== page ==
I don't think only  $350 plus  is at risk - with the health care bill, everyone will pay. ( Of the half of folks who pay taxes.)   $150,000 seems like a lot of money when you're making 80, and the mentality in America is to redistribute wealth. At $150,000, you begin to push past personal needs ( cash reserve, college, paying 12k for your own health care, having a little fun) to capital formation.   Increasing taxes at $150,000, ( I promise you, deductions are going away for small business owners at this level, health insurance premiums are going up, college costs are going up, state and local taxes are going up, etc.) is not a good idea. It reduces the incentive for a small business to hire. It discourages risk.   But the mentality in America has shifted. A lot of folks who work for companies like Intel, making $150,000 or $175,000, don't really mind paying taxes. They are getting hosed.   I would say, much of the "worry" of folks like me is what's coming, not the status quo. If you have been around for many decades, you know that what's happening is not good. Maybe you're diving for the exits, maybe you're just lying low and trying to figure how to position yourself, maybe you're reexamining your lifestyle and coming up with new strategies.   If you're a young guy and you're kinda wishy washy about this stuff, and paying attention to the importance of what the tea parties were in '05, that makes me nervous. I hope you understand that the people who are going to be creating the jobs that aren't government and are not big corporations (both are corrupt) are probably making an uncomfortable amount of money, for you, but they aren't running out and buying more golf club memberships and new cars, either.   We all got here through wealth creation, and the nature of private vs. public  investment capital itself is changing. It's interesting, but I don't think many people understand it.   Bottom line, it has become PC to be jealous of people who seem to be making a lot of money. I'm sure you can appreciate that whether you are trading on a $3,500,000 account or $350,000 or $35,000, it's just somebody else's money. It doesn't mean anything in of itself.   But you have a new mentality, where a group of people is standing in the corner, ready to solve all of the world's problems, with somebody else's money, in the name of compassion. Just as a big pot of money can corrupt the owner, so can a handout.   The irony is, a whole generation of baby boomers never bothered to save, so their interest in big government is clear.   What is not clear is why anyone under the age of fourty or fifty  would go along with the redistribution of wealth. I don't get it.   If I'm wealthy and "liberal" and don't mind wealth redistribution through taxes ( which comes from the folks who are in the process of forming capital, not the ones that already have it) - that seems cold.   If I'm poor and just want to be taken care of, I guess I understand that point of view.   The people in the middle - boy, you'd think we gotta stick together. Honestly, I'm inclined to lower my costs and risks and reduce my lifestyle. Big storm coming.   Reduced to an essence, you can strive to be a pensioned pilot who trades bonds and charity gossip with the monied literati or you can carry a gun in your glovebox and a Rolex on your wrist and sell guaranteed contracts. The irony thickens as the options narrow, all in the shadow of a growing public industrial economy that strangles the common man who aspires to create "wealth".   Thus begins a tea party in the spirit of our ancestors.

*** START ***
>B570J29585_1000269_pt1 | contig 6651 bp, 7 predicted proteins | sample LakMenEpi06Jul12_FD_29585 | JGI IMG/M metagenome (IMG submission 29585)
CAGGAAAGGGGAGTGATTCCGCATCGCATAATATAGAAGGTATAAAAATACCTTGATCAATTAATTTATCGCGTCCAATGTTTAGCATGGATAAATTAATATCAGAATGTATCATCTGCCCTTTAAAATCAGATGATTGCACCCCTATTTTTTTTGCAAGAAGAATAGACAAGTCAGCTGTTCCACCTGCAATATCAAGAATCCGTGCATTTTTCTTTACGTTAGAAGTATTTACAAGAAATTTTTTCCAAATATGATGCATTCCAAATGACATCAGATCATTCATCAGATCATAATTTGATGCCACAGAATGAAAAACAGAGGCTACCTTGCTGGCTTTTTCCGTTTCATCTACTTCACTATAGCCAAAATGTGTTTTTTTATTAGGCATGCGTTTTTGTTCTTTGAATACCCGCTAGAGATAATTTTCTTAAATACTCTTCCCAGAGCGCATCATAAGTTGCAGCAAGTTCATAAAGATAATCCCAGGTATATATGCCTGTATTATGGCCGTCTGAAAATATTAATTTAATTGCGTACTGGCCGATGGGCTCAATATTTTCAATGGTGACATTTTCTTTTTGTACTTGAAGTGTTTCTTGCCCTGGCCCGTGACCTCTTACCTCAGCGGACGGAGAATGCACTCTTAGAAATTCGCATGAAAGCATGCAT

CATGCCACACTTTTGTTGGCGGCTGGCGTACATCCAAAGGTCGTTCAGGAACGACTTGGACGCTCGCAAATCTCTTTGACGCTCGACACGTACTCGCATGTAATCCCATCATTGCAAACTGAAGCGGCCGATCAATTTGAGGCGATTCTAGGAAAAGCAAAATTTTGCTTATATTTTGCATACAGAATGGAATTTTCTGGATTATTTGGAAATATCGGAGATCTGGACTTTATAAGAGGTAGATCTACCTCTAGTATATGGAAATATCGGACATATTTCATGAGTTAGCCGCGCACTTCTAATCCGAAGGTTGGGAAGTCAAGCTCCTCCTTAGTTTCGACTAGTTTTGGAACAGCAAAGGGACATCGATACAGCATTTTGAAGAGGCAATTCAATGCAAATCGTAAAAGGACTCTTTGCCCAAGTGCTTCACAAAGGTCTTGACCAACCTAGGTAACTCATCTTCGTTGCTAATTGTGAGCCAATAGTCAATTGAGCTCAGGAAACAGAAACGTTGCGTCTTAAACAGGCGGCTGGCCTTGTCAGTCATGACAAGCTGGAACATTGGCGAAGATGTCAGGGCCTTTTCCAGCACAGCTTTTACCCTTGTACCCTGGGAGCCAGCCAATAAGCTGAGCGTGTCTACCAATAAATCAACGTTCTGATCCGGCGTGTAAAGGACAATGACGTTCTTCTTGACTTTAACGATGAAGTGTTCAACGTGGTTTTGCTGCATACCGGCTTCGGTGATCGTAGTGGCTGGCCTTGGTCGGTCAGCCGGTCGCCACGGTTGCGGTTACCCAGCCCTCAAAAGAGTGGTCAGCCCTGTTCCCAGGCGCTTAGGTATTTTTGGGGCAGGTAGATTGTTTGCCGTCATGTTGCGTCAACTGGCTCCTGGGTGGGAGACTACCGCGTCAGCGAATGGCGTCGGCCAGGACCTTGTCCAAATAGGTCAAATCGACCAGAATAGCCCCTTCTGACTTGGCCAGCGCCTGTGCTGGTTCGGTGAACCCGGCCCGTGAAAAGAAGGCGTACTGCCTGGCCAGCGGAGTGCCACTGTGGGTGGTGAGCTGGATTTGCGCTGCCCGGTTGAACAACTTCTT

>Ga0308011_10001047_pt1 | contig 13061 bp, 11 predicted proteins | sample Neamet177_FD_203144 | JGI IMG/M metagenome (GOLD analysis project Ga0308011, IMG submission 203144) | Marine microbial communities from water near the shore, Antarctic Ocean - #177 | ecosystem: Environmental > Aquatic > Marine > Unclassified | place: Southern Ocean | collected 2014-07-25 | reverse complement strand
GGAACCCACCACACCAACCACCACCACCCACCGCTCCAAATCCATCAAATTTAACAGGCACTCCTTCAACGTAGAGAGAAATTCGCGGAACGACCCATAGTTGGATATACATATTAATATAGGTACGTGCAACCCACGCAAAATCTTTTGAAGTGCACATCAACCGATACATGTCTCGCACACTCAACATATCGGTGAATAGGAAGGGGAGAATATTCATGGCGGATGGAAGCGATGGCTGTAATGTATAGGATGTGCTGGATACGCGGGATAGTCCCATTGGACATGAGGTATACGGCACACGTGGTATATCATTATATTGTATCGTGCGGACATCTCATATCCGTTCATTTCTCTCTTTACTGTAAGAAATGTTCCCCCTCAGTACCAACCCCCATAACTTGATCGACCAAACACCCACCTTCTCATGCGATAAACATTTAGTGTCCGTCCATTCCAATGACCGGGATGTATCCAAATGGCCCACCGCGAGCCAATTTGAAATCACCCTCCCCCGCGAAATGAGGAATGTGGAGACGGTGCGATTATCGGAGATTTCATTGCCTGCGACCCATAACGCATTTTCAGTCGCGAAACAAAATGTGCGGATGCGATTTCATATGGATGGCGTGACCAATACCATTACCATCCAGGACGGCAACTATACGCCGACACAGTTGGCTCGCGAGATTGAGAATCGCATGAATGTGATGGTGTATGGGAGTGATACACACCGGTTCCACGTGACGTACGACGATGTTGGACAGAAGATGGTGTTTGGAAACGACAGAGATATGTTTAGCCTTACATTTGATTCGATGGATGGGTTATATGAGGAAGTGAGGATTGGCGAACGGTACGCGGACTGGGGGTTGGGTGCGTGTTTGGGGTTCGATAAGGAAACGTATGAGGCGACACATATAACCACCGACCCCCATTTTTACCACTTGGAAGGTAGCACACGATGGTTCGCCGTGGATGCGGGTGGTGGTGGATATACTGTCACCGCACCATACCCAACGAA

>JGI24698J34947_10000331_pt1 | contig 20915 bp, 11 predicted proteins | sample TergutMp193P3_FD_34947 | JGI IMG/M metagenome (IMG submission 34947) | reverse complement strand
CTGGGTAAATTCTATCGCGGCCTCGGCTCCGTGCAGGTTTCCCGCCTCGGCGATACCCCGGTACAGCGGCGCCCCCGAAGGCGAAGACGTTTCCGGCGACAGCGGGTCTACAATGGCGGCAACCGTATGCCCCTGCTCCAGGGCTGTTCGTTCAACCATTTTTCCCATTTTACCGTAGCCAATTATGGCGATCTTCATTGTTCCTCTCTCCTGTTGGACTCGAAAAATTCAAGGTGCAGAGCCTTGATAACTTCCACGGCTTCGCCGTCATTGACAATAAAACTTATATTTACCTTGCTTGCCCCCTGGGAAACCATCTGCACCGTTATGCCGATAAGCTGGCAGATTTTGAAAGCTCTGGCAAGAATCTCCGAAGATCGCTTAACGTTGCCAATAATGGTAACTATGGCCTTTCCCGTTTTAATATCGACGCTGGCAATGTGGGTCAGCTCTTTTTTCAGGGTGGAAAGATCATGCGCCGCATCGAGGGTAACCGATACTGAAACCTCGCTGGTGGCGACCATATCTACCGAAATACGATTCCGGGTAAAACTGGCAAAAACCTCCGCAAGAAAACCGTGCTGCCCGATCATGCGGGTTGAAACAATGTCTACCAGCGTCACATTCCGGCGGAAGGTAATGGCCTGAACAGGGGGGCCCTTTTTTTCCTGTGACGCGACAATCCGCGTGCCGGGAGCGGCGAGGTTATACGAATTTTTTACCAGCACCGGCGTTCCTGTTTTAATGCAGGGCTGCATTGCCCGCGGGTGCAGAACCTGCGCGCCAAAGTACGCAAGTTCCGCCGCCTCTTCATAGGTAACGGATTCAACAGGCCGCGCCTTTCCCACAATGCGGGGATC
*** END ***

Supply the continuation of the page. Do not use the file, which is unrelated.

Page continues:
Dec 23, 2009 1:21 am